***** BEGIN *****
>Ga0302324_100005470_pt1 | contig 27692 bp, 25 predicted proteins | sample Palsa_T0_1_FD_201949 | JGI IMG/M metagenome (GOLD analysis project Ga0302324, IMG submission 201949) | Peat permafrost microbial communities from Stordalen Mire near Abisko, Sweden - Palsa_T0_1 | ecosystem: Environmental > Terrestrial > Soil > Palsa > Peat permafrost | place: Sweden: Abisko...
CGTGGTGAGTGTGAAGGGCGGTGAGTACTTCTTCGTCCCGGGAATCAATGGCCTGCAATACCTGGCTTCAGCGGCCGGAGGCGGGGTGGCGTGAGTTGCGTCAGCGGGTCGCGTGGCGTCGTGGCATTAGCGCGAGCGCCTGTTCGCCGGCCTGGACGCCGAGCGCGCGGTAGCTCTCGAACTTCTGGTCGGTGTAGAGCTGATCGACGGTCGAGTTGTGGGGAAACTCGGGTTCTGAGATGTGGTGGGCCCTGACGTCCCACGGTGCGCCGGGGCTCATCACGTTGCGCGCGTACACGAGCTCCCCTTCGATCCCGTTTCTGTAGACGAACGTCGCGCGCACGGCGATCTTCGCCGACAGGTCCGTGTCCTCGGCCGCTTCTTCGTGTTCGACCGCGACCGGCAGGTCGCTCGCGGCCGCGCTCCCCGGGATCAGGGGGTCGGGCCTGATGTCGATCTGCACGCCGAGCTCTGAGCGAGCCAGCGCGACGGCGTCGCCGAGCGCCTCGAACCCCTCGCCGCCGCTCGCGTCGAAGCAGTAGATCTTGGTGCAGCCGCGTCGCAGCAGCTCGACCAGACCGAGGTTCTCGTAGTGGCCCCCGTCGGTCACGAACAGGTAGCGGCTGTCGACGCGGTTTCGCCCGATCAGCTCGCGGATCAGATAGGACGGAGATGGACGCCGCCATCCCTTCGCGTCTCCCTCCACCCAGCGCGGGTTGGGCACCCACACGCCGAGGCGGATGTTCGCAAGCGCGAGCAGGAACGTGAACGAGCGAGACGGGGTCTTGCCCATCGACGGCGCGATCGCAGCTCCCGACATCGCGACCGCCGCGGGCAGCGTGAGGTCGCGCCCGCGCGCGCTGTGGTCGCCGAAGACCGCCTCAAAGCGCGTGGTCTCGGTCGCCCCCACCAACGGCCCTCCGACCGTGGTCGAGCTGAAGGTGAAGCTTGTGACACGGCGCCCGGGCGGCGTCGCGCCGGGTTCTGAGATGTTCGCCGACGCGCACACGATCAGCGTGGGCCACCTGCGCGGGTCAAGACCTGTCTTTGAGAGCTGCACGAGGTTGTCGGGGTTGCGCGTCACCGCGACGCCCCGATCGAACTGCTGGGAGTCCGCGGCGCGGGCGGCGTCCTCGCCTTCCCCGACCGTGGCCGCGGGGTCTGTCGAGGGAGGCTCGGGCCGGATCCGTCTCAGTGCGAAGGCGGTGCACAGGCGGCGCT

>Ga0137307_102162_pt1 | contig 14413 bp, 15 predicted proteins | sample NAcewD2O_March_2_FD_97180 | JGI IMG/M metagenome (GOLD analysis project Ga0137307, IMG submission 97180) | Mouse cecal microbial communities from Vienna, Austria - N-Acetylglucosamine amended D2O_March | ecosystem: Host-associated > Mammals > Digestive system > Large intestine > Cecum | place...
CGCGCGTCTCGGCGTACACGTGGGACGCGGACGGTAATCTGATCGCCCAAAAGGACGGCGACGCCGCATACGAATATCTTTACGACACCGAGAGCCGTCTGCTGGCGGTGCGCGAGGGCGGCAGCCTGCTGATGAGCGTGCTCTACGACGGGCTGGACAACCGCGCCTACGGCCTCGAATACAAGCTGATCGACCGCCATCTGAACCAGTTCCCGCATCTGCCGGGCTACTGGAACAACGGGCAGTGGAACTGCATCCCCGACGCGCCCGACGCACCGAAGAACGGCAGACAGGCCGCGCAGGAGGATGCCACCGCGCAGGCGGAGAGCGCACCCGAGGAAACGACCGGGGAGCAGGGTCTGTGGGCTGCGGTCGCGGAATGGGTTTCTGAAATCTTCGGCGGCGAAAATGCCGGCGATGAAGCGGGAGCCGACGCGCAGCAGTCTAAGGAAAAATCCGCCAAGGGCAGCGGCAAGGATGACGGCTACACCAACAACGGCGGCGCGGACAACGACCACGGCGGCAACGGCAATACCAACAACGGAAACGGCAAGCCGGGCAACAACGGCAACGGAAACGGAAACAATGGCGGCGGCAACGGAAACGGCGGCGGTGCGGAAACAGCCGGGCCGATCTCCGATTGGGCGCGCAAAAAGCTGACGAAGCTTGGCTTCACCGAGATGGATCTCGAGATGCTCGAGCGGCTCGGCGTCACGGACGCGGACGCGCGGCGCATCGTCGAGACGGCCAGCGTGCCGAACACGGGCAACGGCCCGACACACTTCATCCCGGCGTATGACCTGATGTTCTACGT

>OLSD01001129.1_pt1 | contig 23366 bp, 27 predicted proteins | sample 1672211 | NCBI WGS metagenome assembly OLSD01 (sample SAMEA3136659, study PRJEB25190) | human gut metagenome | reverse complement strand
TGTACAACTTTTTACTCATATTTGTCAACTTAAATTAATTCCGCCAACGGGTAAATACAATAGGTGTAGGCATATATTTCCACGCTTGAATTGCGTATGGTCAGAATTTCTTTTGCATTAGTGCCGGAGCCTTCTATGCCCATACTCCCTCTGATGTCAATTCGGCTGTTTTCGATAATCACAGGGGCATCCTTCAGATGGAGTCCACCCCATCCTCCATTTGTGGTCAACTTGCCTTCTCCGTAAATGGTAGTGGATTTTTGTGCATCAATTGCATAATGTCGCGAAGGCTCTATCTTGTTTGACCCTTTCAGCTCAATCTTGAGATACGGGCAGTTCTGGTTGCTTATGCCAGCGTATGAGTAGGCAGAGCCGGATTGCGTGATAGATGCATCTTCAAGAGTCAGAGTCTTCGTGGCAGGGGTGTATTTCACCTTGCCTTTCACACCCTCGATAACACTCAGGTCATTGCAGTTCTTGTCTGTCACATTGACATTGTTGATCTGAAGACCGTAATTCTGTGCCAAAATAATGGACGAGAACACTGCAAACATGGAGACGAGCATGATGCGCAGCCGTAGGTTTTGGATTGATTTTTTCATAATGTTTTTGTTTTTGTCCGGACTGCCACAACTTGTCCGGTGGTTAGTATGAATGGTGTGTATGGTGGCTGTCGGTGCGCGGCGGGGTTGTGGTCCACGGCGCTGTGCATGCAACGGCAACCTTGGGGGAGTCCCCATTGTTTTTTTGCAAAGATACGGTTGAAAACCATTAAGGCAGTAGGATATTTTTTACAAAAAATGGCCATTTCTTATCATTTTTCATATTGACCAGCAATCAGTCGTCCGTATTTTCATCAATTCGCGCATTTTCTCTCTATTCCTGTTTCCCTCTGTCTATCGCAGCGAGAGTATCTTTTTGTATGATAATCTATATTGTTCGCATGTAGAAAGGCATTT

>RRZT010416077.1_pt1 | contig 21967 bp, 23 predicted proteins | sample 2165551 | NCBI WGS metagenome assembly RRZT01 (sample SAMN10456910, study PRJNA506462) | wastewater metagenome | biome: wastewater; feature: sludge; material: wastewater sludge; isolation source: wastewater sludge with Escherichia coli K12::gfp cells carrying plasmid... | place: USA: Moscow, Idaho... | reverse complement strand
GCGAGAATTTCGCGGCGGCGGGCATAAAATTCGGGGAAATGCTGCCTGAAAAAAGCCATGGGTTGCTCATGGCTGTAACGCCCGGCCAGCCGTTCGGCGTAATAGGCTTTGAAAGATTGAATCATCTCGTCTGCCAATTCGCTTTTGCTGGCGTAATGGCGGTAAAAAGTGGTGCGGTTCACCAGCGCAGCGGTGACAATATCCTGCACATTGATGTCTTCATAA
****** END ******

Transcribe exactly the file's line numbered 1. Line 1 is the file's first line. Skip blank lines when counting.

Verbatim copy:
>Ga0302324_100005470_pt1 | contig 27692 bp, 25 predicted proteins | sample Palsa_T0_1_FD_201949 | JGI IMG/M metagenome (GOLD analysis project Ga0302324, IMG submission 201949) | Peat permafrost microbial communities from Stordalen Mire near Abisko, Sweden - Palsa_T0_1 | ecosystem: Environmental > Terrestrial > Soil > Palsa > Peat permafrost | place: Sweden: Abisko...